Uber-stylist Venetia Scott started out in the biz we call fashion just as the '90s started, then went on to revolutionise the look of that decade in mags like i-D and THE FACE. But in an in-depth interview for fashion website Ponystep she voices her fears that the industry isn’t what it used to be, and that it's increasingly hard for up and coming stylists to be creative.
According to Venetia, when she started at British Vogue she would 'get all the clothes in, have your rail and you’d make looks. Whereas now the designers do the looks. You can’t mix [one brand] now with others — the power of advertising is that if you don’t do it in the way that they want you to shoot it then the magazines become scared that they’ll lose the cash…'
Outspoken Venetia has seen all sorts during her 20 years as a fashionista. She partnered photographer Juergen Teller (think Vivienne Westwood ads with Pammy or Victoria Beckham in a carrier bag for Marc Jacobs) for years, both professionally and personally, then after their split became so frustrated working with photographers who 'weren’t on the same track' that she picked up a camera herself. She still shoots, in particular the campaigns for designer Margaret Howell.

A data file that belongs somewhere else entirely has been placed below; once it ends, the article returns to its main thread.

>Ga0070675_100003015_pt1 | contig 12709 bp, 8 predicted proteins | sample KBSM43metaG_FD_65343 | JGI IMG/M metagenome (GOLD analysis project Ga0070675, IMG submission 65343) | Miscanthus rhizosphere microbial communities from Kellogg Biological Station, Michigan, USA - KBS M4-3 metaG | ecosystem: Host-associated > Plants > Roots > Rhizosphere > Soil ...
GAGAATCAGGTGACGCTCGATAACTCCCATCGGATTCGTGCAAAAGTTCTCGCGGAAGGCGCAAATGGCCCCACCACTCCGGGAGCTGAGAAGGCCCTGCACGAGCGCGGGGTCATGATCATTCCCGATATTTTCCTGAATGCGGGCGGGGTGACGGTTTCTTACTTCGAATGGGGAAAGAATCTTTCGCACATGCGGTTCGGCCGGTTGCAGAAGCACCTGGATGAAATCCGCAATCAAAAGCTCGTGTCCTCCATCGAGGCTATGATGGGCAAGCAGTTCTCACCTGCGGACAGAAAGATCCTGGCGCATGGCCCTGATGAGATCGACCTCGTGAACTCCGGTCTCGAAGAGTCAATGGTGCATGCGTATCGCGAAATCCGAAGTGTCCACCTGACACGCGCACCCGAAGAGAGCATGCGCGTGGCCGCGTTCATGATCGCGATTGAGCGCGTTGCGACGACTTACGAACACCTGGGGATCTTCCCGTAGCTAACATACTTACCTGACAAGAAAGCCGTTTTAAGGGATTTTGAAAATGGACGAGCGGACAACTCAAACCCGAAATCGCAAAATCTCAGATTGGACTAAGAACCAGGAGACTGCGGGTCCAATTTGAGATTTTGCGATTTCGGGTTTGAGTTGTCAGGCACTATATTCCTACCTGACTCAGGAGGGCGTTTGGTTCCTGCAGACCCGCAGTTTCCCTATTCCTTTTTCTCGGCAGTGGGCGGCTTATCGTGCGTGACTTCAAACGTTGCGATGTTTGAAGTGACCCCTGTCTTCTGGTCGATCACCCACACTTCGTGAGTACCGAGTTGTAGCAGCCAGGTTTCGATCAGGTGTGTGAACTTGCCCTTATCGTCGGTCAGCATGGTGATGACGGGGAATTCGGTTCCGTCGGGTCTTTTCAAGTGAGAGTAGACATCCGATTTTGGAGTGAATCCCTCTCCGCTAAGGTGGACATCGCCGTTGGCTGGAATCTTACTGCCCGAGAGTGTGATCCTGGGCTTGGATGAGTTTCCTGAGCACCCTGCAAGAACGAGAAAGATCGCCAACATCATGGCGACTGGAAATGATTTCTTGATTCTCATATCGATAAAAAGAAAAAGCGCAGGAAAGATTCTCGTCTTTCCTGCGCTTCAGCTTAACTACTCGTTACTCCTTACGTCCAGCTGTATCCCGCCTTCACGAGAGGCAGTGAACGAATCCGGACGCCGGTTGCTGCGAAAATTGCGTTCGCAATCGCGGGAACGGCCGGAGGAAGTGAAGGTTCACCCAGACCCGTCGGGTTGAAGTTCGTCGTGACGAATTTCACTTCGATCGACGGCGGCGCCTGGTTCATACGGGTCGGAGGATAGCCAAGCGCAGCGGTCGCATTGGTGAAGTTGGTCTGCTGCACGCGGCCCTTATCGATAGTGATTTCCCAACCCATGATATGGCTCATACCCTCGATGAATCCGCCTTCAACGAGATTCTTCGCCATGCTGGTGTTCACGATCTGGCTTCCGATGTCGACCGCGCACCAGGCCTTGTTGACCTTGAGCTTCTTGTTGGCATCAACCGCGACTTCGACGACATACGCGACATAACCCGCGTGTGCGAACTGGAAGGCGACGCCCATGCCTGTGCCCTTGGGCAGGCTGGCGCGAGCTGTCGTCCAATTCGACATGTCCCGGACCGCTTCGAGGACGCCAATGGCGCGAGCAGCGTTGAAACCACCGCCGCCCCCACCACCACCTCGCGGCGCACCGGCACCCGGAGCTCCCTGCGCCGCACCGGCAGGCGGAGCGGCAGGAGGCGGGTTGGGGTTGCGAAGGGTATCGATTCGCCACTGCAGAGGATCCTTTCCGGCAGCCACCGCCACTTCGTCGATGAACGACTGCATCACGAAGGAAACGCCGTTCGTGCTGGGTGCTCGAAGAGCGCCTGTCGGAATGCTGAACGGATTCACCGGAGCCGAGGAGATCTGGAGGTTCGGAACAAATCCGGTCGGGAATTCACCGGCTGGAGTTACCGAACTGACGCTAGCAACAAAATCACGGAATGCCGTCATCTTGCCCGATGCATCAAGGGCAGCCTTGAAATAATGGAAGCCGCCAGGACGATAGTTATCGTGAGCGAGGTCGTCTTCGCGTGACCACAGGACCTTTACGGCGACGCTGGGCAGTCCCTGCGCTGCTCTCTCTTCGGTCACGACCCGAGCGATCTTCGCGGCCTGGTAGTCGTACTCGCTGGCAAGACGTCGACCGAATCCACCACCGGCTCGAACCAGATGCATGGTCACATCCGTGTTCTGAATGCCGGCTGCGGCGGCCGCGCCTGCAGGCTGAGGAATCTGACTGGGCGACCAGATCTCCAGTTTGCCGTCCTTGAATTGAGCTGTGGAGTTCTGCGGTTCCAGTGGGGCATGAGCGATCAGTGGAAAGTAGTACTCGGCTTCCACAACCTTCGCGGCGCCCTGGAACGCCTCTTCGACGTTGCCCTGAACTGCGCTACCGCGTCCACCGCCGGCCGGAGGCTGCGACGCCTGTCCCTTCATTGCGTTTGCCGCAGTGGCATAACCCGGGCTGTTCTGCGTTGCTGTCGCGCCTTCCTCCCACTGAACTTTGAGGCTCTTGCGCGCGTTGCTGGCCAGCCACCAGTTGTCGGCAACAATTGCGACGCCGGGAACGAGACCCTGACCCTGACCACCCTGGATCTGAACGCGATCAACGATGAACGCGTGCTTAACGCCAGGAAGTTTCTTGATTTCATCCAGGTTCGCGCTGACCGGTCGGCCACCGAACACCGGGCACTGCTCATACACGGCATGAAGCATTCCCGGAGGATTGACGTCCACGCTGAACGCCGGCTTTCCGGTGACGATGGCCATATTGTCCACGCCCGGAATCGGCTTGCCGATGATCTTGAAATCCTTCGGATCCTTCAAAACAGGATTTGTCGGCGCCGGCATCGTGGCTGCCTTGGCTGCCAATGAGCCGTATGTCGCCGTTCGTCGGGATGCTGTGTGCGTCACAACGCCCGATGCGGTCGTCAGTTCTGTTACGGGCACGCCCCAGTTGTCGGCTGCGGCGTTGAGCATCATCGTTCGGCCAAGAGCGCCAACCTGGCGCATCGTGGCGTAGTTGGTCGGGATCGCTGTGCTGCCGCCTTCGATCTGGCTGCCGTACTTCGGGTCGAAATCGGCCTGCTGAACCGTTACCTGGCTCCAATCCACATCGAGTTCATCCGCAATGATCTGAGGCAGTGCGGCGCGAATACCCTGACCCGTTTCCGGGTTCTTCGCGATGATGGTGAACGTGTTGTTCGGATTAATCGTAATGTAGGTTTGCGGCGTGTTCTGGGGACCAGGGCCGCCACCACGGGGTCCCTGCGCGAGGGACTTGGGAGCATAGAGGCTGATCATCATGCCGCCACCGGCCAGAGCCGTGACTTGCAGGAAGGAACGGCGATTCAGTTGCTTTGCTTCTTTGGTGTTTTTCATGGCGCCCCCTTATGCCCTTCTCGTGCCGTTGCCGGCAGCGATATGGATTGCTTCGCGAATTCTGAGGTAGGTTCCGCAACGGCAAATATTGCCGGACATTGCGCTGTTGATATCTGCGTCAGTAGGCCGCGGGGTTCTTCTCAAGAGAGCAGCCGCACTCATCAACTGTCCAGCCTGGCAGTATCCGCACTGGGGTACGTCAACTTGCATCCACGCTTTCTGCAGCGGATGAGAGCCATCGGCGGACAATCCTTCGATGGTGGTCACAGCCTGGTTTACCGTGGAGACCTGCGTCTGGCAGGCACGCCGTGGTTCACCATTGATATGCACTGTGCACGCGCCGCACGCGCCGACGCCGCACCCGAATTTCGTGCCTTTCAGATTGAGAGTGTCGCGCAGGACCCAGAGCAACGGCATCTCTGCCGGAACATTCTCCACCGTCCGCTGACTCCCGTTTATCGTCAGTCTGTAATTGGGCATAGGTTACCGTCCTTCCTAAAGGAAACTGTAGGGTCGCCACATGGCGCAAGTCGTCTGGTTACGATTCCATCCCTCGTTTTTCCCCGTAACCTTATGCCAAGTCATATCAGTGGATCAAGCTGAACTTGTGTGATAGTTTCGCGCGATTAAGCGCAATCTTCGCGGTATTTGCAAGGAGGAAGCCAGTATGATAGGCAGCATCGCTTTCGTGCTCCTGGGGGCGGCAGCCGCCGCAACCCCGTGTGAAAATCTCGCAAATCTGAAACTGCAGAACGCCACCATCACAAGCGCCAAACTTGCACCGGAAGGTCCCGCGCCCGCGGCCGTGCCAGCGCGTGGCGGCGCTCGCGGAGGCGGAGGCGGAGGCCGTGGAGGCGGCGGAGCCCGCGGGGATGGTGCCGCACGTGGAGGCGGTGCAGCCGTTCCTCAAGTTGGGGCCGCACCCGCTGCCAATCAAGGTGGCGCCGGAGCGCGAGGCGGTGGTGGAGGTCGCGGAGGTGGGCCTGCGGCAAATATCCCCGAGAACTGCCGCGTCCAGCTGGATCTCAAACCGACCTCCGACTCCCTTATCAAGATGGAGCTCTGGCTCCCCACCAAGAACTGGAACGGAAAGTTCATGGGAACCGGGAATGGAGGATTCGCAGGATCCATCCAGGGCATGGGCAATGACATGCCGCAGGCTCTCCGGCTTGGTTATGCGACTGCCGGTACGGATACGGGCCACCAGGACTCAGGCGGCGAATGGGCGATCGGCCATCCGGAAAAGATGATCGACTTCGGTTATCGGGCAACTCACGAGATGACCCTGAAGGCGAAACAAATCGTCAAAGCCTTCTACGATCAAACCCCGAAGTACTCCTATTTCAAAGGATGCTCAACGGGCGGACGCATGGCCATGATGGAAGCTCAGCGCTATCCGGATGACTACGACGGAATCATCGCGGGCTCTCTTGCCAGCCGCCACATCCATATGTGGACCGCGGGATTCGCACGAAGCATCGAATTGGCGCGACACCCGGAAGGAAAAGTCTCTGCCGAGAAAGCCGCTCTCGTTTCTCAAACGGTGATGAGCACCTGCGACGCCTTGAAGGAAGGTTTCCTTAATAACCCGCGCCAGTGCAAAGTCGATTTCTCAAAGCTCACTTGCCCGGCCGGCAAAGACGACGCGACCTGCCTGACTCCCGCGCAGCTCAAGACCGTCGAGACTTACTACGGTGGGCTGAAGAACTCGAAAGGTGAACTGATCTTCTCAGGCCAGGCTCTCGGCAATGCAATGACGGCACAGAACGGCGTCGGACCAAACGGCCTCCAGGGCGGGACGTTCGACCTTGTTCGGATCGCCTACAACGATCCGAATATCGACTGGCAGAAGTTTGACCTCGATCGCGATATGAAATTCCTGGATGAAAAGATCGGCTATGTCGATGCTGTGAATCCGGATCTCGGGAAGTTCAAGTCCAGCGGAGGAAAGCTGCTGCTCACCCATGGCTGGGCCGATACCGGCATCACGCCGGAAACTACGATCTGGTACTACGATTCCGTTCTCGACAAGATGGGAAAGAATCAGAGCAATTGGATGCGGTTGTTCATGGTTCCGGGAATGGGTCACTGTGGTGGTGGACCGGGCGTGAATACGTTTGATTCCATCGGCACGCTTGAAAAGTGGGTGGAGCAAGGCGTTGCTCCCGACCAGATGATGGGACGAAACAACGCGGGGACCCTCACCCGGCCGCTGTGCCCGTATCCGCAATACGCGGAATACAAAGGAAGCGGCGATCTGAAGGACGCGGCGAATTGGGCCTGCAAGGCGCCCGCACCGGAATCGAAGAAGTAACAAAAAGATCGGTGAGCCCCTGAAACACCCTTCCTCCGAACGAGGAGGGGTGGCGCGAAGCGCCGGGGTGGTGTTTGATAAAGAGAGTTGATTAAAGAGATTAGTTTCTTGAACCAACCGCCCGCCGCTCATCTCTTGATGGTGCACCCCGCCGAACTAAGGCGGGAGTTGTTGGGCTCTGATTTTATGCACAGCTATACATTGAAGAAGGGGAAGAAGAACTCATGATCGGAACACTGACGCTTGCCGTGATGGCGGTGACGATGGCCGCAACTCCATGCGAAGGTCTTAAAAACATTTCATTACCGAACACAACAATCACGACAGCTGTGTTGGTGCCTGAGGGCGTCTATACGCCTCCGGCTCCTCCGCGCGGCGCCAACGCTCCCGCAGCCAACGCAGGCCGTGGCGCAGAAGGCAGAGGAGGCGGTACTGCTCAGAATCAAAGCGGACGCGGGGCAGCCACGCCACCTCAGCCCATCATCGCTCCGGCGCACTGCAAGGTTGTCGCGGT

As a stylist, she says she does increasingly less editorial work for magazines as 'I find magazines less and less interesting' but does work as Creative Director of Marc Jacobs – where she works on both this mainline and Marc by Marc Jacobs. She’s collaborated with the maverick US designer since the Perry Ellis ‘grunge’ collection that broke all the rules and made his name when she styled his catwalk show.
Perhaps the next generation of fashion stylists could take a leaf out of Miss Scott's book - she's made a career out of breaking the rules and it doesn't seemed to have harmed her trajectory one bit... [The Cut]